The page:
lundi 14 mai 2012

First document for the press review

Here is an article about the use of sex in the "Axe Effect" advertising campaign (click here to read the article on www.battlecry.com) :


THE AXE EFFECT: SEX SELLS

Young men buy Axe to smell good and attract women.
Middle and high school boys across the nation have discovered “The Axe Effect.” Drawing them in with advertisements full of sexual innuendo and promises to seduce the ladies, Axe has quickly become the top selling male deodorant body spray.

Why has Axe become so popular? How has a product like male deodorant become a type of culture icon? The answer is simple and lies in the method of their advertising campaign. The message of Axe is this: wear Axe, get the ladies.

In television ads, guys who wear Axe are shown being attacked by multiple women. One of the slogans for their shower gel campaign is “How Dirty Boys Get Clean.” Another ad shows an empty shower with a sign that reads, “Occupancy by more than five persons is dangerous and unlawful.” One of Axe’s tag lines reads: It can happen anywhere. The Axe Effect.

The website is full of advertisements similar to those broadcasted on television and featured in magazines. Axe’s site details how the product works and gives this definition of the Axe Effect: “The internationally recognized name for the increased attention Axe-wearing males receive from eager, and attractive, female pursuers.” Above this definition, a guy is shown spraying Axe on his chest and underarms. The next picture is this same guy with a female on either side.

The website also has a Vixens game that features “naughty supermodels.” The Axe Unlimited site contains the game Mojo Master, self-described as the “fantasy game of seduction, where players are let loose in a fantasy world.”

This type of advertising has made Axe ragingly popular among young males. It plays on the insecurities young men have when it comes to women and promises to give them confidence and make their fantasies reality.

Unilever, the same company that produces everything from Hellman’s mayonnaise to Surf laundry detergent, first launched Axe body spray in France in 1983. In 2002, Axe was introduced in the United States. Since the initial introduction in the States, Axe’s presence has become unavoidable. More than just a deodorant, Axe also serves as a body spray. It is meant to be sprayed all over the body, not just the underarms.

Kevin George, Unilever’s director of marketing for U.S. deodorants, describes Axe the following way. “Girls want guys to smell clean and be groomed. The point is [guys] feel more confident. Axe provides them with the confidence to go out and ask a girl for her phone number, to get those digits.”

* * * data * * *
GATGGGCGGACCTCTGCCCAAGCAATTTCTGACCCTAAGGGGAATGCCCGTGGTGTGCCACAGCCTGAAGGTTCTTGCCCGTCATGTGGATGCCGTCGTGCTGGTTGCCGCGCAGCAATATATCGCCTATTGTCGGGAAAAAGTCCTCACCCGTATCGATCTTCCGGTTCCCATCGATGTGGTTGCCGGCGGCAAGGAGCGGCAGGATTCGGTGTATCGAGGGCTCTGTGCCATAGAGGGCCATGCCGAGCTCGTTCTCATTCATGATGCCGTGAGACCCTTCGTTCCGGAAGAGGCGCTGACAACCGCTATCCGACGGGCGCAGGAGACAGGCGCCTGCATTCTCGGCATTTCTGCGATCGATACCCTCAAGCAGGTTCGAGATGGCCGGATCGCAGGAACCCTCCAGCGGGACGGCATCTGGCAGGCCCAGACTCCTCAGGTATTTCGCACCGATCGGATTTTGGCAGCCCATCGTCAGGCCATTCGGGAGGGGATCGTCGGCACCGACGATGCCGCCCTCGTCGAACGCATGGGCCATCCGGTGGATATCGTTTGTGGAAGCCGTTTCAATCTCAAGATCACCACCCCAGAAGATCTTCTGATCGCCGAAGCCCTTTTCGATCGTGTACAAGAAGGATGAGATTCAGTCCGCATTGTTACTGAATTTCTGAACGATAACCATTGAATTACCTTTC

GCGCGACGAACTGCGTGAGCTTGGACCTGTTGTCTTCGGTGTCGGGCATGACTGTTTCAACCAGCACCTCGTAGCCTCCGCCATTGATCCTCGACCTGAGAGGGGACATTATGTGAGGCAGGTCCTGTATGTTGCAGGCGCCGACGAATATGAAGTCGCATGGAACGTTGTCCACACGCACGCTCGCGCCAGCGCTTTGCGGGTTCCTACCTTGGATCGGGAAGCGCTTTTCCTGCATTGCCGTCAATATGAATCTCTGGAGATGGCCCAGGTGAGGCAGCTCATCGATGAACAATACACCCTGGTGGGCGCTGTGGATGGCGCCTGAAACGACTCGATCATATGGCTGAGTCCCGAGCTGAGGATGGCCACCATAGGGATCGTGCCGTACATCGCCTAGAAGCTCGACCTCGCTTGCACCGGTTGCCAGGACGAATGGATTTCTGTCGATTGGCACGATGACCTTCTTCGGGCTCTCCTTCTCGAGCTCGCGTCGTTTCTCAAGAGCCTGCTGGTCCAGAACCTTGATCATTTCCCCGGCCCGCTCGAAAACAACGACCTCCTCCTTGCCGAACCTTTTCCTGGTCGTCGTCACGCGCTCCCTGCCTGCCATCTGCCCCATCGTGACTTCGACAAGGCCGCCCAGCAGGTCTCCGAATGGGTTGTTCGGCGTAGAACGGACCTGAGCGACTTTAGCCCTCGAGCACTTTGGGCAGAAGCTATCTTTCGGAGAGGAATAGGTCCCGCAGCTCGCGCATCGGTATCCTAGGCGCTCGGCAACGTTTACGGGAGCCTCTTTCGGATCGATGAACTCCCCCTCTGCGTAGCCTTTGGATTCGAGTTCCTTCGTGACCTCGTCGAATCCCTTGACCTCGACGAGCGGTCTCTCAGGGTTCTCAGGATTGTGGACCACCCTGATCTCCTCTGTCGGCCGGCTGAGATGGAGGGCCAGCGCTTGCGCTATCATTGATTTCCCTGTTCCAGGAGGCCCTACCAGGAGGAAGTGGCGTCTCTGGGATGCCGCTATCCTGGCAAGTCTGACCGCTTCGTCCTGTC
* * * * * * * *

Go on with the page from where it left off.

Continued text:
Sounds harmless enough, right? Wrong. Axe advertisements push the limits. The message they communicate is much more than “Axe will give you confidence.” Rather, the message communicated to young men through their ads is “Axe will give you sex.” They have cashed into the statement “sex sells” and won over a captivated teenage audience.

“I was watching the commercial, and there was this guy and he was mobbed by a bunch of girls and I thought, ‘Wow, that’s tight!’ So I went to CVS and bought it,” said Asean Townsend, a twelve-year-old boy who saw an Axe commercial.

It is important that we understand why Axe and similar body sprays are so popular. We also need to be aware of the effects of Axe’s marketing. This type of sexualized advertising fuels lustful fantasies among young men and encourages sexual behavior. It serves as a gateway to further involvement in pornography. Furthermore, through this type of advertising, women are reduced to objects of sexual gratification.

As with most issues in our present day culture, we must be willing to talk to the young people in our sphere of influence about things seemingly as trivial as Axe body spray. Not every young man who wears Axe is doing so because he thinks it will attract droves of women, so we must not make assumptions. However, we can start conversations about it. Ask your sons, the guys in your youth group, or other young men you know what they think of Axe commercials. Chances are they will have something to say. Then have a conversation with them about what the advertisement portrays and whether it is right or wrong.

Another way we can take action is by not buying Axe products. When we buy their products, we tell the company and the world that we agree with their method of advertising.

Regarding Axe body spray, along with all advertisements and products, it is important that we are aware of what we buy and why. Because culture today is at such odds with Judeo-Christian values, it is more critical than ever that we do not simply buy into everything we see. We also need to encourage our young people to think about their choices, even when it comes to what they purchase.


Sources: Washingtonpost.com, Revenews.com, Cpyu.org, Axeeffect.com




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